Dell's sleek, quiet XPS 200 media center is an elegant ornament in any living room or study. Listen to Mozart, sip your cappuccino, and discover how this burnished beauty actually performs.
As you might know, [H] Consumer doesnít "review" personal computer systems; we evaluate the experiences they facilitate. We order the system just as you would and weigh every aspect of the end-user experience. Not only does this give us a better idea of the hardware an end user actually receives, it also gives a more accurate picture of just how each company functions and treats its customers. Given how fast PC hardware has become over the years, we think giving a personal computer "5 stars" based on a synthetic benchmark is irresponsible. We think service, support, and reliability are much more important factors in today's climate. Speed is easily bought, but a high price canít guarantee ownership satisfaction.
The Dell Corporation pushes its XPS line as the "ultimate technology experience." Though we have yet to learn what "XPS" stands for, we love its muscle-mag ad copy. "Raw power, sheer force," reads the catalog. "Challenge your strongest opponents," urges the Dell website. For a truly macho sales pitch, check the page for the limited edition XPS 600 Renegade, a testosterone-soaked, $10K quad-SLI 4.26GHz hotrod. The Renegade's case is hand-painted with hellish flames, which presumably depict its power supply two seconds after you boot up.
In the shadow of these behemoths stands the Dell XPS 200, a dapper slimline model built for style. Just a foot tall, 3.7 inches wide, and 16.4 pounds, this media center is, Dell assures us, "79.5% smaller than the XPS 600." (There's a CD case on top of our machine just now, so it's currently more like 79.47%.) The 200, released in September 2005 (a rebranded version of the July 2005 Dimension 5100C), uses Intel's new Balanced Technology Extended (BTX) form factor for quiet and cool operation.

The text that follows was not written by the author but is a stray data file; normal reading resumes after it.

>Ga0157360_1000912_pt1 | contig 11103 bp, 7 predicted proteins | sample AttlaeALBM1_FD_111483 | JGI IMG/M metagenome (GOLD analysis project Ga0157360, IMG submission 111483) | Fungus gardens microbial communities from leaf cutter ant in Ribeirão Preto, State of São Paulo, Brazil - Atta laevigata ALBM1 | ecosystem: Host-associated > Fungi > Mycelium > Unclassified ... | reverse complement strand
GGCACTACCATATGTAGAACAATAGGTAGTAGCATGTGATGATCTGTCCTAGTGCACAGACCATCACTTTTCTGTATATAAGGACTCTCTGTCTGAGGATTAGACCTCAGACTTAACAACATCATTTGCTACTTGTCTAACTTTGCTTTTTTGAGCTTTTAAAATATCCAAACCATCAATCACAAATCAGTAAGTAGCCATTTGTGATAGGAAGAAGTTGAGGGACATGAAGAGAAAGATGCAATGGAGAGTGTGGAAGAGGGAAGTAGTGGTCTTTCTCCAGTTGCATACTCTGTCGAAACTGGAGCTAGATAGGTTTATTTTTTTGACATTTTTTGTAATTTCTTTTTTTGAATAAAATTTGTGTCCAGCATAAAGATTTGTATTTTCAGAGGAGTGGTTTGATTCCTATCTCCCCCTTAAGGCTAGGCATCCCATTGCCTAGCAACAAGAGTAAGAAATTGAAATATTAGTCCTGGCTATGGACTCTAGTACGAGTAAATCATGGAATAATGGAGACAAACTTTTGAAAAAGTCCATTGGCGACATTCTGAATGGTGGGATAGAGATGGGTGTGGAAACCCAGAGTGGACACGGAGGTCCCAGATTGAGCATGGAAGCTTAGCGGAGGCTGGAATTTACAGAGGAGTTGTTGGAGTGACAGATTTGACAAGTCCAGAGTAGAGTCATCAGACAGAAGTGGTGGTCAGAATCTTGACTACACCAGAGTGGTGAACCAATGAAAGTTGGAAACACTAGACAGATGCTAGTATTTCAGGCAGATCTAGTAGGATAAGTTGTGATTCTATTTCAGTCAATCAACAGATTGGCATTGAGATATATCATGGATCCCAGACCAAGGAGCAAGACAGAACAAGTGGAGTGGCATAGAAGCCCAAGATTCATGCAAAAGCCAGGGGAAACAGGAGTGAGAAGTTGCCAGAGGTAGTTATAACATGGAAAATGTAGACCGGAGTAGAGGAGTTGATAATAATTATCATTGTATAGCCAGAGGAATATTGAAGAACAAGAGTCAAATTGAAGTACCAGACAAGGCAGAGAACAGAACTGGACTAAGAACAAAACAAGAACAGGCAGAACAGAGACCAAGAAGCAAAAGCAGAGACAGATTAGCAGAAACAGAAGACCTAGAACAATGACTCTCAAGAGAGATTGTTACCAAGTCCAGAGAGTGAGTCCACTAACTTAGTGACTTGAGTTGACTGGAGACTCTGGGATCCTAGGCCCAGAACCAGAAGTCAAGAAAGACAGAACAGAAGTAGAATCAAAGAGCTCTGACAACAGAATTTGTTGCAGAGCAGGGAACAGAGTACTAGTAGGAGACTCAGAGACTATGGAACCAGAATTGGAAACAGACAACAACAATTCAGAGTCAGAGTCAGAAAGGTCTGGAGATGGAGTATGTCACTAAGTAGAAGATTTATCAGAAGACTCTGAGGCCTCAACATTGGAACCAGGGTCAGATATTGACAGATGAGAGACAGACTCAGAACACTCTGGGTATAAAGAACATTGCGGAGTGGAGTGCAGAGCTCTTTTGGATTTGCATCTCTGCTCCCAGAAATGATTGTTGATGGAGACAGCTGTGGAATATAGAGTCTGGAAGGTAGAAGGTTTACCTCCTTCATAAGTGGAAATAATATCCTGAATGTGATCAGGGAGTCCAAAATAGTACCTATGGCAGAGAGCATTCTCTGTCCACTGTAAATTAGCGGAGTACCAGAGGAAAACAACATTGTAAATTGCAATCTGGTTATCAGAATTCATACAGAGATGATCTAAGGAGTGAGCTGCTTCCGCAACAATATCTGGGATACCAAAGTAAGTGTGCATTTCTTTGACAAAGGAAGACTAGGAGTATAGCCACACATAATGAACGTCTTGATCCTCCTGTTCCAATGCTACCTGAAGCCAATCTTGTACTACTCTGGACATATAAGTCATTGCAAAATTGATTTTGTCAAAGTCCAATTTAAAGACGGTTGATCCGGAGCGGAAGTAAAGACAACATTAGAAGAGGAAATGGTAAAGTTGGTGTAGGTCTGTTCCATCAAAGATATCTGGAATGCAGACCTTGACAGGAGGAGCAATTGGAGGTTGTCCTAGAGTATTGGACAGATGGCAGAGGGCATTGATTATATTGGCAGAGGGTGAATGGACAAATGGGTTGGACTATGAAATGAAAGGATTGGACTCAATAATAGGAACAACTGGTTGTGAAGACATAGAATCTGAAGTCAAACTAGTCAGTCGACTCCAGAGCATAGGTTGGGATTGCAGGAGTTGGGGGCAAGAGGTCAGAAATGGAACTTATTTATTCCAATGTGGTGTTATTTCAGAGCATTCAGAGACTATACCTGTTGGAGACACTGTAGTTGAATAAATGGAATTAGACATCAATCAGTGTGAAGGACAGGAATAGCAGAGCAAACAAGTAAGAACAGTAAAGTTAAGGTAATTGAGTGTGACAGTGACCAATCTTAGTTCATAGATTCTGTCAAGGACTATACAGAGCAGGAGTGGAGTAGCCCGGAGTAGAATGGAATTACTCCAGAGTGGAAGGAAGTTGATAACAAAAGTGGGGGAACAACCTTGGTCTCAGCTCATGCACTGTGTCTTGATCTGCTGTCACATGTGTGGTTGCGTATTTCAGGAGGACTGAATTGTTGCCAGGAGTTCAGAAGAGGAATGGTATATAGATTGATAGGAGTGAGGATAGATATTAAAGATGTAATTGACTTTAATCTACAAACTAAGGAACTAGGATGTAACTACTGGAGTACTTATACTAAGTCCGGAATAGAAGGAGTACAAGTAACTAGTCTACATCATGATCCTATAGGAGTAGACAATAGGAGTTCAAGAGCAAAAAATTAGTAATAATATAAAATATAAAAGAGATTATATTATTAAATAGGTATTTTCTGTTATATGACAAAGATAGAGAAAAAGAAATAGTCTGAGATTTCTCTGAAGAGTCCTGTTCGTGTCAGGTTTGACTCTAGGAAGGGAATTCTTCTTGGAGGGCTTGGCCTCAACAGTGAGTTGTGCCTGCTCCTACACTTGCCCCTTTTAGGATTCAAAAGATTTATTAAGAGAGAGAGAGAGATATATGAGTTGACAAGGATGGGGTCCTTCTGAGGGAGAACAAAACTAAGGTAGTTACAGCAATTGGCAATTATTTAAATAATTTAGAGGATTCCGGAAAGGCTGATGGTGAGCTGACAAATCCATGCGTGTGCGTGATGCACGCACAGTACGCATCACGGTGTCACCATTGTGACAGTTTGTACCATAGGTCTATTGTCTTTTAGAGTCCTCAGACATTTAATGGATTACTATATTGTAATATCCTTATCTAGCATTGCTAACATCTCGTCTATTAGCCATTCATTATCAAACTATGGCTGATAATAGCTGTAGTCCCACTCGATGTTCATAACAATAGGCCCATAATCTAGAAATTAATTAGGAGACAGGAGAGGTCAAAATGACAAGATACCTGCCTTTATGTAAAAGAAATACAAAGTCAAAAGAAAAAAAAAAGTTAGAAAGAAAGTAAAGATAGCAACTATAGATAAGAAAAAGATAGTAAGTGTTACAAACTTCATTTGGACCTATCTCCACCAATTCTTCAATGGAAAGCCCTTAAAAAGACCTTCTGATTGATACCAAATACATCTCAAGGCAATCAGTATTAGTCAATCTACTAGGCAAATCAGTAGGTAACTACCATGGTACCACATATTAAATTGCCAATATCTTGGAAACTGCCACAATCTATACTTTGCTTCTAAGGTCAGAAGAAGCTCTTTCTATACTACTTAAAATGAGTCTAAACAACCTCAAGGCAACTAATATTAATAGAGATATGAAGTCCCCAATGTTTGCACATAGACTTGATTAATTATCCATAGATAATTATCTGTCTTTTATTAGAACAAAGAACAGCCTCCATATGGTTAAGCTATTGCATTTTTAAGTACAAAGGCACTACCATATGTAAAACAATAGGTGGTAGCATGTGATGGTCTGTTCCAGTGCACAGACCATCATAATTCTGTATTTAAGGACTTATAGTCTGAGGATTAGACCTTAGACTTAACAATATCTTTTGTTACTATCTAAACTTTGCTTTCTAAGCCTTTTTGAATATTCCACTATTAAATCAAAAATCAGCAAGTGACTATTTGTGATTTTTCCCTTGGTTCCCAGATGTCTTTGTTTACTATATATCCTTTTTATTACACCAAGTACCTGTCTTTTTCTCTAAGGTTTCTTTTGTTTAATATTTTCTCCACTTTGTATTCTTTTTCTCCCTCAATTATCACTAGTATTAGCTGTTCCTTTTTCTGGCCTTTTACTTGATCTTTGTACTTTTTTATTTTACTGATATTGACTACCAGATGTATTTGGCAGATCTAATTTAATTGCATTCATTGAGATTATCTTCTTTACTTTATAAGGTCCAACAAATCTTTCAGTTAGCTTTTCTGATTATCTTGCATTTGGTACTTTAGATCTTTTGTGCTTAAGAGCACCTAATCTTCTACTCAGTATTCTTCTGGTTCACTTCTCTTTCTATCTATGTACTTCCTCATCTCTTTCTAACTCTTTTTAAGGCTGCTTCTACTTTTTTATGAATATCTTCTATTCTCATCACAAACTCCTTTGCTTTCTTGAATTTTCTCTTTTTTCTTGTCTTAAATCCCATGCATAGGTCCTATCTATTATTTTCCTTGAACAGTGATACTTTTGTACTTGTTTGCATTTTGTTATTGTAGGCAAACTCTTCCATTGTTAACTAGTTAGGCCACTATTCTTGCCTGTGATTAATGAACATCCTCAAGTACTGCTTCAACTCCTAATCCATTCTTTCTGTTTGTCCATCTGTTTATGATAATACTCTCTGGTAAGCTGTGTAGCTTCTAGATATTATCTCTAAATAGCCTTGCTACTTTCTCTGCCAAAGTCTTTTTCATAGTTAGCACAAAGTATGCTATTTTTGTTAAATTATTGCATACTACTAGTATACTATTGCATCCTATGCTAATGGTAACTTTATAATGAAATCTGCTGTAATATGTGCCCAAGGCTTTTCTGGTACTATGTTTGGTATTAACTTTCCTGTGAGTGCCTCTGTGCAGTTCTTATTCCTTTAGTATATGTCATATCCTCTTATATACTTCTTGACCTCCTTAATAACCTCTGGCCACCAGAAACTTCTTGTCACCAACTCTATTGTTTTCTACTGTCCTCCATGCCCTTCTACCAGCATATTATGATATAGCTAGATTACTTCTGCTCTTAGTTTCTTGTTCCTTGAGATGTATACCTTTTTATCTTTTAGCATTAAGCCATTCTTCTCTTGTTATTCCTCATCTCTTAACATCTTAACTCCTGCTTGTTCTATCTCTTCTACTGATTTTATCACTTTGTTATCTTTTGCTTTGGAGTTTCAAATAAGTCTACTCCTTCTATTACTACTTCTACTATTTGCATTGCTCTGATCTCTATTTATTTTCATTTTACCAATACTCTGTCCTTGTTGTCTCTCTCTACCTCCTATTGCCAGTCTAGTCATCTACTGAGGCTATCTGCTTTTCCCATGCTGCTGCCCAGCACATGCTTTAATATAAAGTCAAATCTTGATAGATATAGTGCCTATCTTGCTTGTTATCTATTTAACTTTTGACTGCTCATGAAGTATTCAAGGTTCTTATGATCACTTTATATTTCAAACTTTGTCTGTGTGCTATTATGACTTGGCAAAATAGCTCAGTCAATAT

The XPS 200 is not only compact but handsome. You could display this silver-white case beside your stereo components without shame. The machine's front air intake is recessed behind a bezel, and its front ports hide tastefully behind a buffed silver front panel. Push an inset button, and the panel whirrs smoothly up and back like the gull wing on a DeLorean. You'll spend your first minute with the machine just opening and closing that panel. You might giggle.
Pitched as a media center rather than a heavy-hitter gaming PC, the 200 is an anomaly in the XPS line. True, it has the dual core 2.8GHz Pentium D and the 1GB of DDR2 RAM, but check out the video card. That 128MB ATI Radeon X600 SE won't lure away anyone who's saving up $10,000 for a Renegade. We resolved to evaluate the XPS 200 on its own terms, as a multimedia system intended for music and movies. We were all set. But unfortunately we, uh, destroyed the disc partition.
How did that happen? Luckily, Dellís technical support had the solutionÖ
The XPS 200 is sold as a "multimedia powerhouse." We're checking the system's quality of DVD editing, burning, and playback, as well as its sound card and speakers. We also want to know how stable it is and how well Dell supports our purchase. We place less emphasis on its use as a gaming machine, because the pricier XPS models fill that niche. The XPS line offers "premium support," so we want to see what "premium" means.
After our December 2005 XPS 400 evaluation took Dell to task for pre-installing bloatware that actively interfered with everyday use of the computer, and after Dell announced a move to let customers order certain XPS systems with "limited" pre-installed software, [H] Consumer is particularly interested in seeing what software Dell currently ships on its XPS 200 and whether it still affects routine work with the system.